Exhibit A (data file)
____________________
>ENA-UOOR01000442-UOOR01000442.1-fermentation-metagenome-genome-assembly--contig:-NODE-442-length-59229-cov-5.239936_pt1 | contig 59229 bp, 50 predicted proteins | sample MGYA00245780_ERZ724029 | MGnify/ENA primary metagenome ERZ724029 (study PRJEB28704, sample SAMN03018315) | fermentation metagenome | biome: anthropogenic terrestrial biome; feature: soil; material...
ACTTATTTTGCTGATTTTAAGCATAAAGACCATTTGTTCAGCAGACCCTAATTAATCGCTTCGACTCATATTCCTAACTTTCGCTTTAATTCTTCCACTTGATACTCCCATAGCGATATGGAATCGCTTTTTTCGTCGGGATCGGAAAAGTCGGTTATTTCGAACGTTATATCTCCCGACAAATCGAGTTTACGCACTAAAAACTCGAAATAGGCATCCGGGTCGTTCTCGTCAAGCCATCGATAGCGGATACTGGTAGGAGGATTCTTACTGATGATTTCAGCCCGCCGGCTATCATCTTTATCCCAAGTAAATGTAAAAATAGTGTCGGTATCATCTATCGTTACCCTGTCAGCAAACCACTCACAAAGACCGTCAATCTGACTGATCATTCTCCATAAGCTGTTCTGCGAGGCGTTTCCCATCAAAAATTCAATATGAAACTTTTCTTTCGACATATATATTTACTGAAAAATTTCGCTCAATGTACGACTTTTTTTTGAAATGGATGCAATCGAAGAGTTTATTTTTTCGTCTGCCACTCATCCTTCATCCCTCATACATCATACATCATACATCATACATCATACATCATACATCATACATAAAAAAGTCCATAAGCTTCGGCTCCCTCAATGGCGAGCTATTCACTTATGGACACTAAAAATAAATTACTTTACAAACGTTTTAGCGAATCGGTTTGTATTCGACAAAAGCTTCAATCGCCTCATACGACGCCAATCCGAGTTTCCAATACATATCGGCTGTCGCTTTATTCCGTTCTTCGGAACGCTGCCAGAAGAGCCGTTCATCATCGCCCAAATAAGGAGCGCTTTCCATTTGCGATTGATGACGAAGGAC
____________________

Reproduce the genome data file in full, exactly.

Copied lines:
>ENA-UOOR01000442-UOOR01000442.1-fermentation-metagenome-genome-assembly--contig:-NODE-442-length-59229-cov-5.239936_pt1 | contig 59229 bp, 50 predicted proteins | sample MGYA00245780_ERZ724029 | MGnify/ENA primary metagenome ERZ724029 (study PRJEB28704, sample SAMN03018315) | fermentation metagenome | biome: anthropogenic terrestrial biome; feature: soil; material...
ACTTATTTTGCTGATTTTAAGCATAAAGACCATTTGTTCAGCAGACCCTAATTAATCGCTTCGACTCATATTCCTAACTTTCGCTTTAATTCTTCCACTTGATACTCCCATAGCGATATGGAATCGCTTTTTTCGTCGGGATCGGAAAAGTCGGTTATTTCGAACGTTATATCTCCCGACAAATCGAGTTTACGCACTAAAAACTCGAAATAGGCATCCGGGTCGTTCTCGTCAAGCCATCGATAGCGGATACTGGTAGGAGGATTCTTACTGATGATTTCAGCCCGCCGGCTATCATCTTTATCCCAAGTAAATGTAAAAATAGTGTCGGTATCATCTATCGTTACCCTGTCAGCAAACCACTCACAAAGACCGTCAATCTGACTGATCATTCTCCATAAGCTGTTCTGCGAGGCGTTTCCCATCAAAAATTCAATATGAAACTTTTCTTTCGACATATATATTTACTGAAAAATTTCGCTCAATGTACGACTTTTTTTTGAAATGGATGCAATCGAAGAGTTTATTTTTTCGTCTGCCACTCATCCTTCATCCCTCATACATCATACATCATACATCATACATCATACATCATACATCATACATAAAAAAGTCCATAAGCTTCGGCTCCCTCAATGGCGAGCTATTCACTTATGGACACTAAAAATAAATTACTTTACAAACGTTTTAGCGAATCGGTTTGTATTCGACAAAAGCTTCAATCGCCTCATACGACGCCAATCCGAGTTTCCAATACATATCGGCTGTCGCTTTATTCCGTTCTTCGGAACGCTGCCAGAAGAGCCGTTCATCATCGCCCAAATAAGGAGCGCTTTCCATTTGCGATTGATGACGAAGGAC